Federal SSI benefit rate
Latest COLA determination
A COLA increases a person's Social Security retirement benefit by
approximately the product of the COLA and the benefit amount. The
exact computation, however, is more complex.
Each Social Security benefit is based on a "primary insurance amount," or PIA.
The PIA in turn is directly related to the primary beneficiary's earnings
through a benefit formula. It is the PIA that
is increased by the COLA, with the result truncated to the next lower dime.
If the initial PIA is $1,678.50 and it is increased
by a 5.9-percent COLA, the new PIA would be $1,777.50 after
truncation to the next lower dime.
Early or delayed retirement affects your benefit amount
If you choose to retire before your normal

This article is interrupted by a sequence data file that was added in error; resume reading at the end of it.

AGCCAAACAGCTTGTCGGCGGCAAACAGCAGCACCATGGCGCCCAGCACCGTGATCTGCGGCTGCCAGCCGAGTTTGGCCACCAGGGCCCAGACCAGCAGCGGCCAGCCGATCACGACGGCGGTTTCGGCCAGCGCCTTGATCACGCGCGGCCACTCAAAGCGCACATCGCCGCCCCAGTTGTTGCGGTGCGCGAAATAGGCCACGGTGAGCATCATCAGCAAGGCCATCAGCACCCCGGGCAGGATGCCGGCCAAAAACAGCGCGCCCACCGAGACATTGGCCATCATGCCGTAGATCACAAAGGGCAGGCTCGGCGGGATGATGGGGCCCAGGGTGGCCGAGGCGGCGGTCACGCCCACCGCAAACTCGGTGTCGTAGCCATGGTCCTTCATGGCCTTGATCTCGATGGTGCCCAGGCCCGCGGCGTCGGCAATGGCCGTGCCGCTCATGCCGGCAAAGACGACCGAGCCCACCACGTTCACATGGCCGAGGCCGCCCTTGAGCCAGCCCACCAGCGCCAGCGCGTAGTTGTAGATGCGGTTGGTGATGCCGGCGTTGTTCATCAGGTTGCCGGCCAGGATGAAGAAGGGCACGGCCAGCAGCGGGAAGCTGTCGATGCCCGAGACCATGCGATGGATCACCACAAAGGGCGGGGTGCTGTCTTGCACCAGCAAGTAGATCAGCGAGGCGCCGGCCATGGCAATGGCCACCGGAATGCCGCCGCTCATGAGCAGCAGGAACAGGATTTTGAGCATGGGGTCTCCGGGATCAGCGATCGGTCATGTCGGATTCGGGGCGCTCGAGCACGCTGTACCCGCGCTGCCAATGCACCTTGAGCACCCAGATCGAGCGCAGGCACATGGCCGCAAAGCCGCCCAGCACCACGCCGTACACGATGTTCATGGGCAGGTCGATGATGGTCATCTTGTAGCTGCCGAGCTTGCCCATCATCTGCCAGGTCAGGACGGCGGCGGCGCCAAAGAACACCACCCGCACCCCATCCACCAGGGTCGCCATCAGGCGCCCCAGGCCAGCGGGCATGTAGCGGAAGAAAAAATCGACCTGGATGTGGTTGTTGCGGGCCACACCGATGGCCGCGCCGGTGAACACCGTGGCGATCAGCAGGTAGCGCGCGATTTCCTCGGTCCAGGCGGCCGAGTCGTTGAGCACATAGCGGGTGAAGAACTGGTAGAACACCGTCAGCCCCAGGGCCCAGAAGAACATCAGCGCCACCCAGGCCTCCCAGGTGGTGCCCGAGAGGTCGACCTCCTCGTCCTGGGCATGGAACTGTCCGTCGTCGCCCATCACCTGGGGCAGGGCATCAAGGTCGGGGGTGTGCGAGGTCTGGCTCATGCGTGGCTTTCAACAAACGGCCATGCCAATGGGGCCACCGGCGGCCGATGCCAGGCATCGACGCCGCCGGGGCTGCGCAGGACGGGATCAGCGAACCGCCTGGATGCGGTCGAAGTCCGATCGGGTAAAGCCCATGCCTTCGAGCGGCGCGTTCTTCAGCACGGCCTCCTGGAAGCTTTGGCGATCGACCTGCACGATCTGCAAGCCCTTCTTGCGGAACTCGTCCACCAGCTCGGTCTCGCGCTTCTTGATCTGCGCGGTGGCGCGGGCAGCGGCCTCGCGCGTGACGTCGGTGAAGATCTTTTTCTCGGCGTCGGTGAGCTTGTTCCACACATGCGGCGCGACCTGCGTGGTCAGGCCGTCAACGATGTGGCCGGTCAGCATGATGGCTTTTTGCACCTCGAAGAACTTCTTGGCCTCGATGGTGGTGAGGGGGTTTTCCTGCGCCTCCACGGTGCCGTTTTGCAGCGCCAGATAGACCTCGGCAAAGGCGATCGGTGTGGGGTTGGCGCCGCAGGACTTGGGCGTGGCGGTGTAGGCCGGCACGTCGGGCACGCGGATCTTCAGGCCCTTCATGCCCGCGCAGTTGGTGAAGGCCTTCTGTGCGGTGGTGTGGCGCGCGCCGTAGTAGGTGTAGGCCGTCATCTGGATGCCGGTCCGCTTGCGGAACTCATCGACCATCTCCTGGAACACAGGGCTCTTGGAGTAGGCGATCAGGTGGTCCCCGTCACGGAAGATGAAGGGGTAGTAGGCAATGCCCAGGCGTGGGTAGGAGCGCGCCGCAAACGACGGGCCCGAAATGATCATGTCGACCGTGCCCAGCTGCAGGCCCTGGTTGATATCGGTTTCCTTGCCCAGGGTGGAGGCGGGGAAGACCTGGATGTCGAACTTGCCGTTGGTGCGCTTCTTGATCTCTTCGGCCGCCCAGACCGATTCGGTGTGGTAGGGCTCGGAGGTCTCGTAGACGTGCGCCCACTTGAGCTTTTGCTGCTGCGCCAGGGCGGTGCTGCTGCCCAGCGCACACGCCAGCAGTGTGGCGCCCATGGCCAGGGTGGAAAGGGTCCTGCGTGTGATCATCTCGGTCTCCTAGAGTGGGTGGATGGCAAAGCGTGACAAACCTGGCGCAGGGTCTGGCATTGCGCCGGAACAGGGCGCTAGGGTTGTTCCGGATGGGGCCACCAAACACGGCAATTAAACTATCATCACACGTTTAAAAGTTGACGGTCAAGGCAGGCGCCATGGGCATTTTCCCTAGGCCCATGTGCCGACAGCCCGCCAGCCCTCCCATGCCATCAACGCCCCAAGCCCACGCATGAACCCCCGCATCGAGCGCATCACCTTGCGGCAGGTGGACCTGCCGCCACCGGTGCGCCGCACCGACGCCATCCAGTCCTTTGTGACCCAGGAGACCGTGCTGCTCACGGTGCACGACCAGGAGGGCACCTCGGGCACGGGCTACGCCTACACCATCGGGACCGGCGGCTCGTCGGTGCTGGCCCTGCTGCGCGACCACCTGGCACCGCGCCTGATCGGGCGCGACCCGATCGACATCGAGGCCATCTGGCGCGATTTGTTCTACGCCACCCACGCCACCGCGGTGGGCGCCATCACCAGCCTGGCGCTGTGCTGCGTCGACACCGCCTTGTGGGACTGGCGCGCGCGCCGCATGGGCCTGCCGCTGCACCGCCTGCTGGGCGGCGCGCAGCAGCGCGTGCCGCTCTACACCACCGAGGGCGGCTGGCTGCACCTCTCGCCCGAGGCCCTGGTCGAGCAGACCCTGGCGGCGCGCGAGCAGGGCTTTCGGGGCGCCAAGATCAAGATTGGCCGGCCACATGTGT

retirement age, your benefit will be lower than your PIA. On the other
hand, if you choose to retire after you attain your normal retirement age,
your benefit will be higher than your PIA.
Steps leading from the PIA to the benefit amount
- A factor is applied to the PIA to account for
early or delayed retirement, with the
result truncated to the next lower dime
- Any offset to the benefit, such as payment of the Medicare
Supplementary Medical Insurance (SMI) premium, is subtracted
- Finally, the resulting amount is truncated to the next lower dollar
When a COLA occurs, we increase the PIA as described above, and we repeat the
steps required to calculate the new benefit amount based on the new, higher PIA.
Due to the rounding, possible offsets, and final truncation in these steps, the
increase in the new monthly benefit amount over the previous amount may differ
somewhat from the COLA.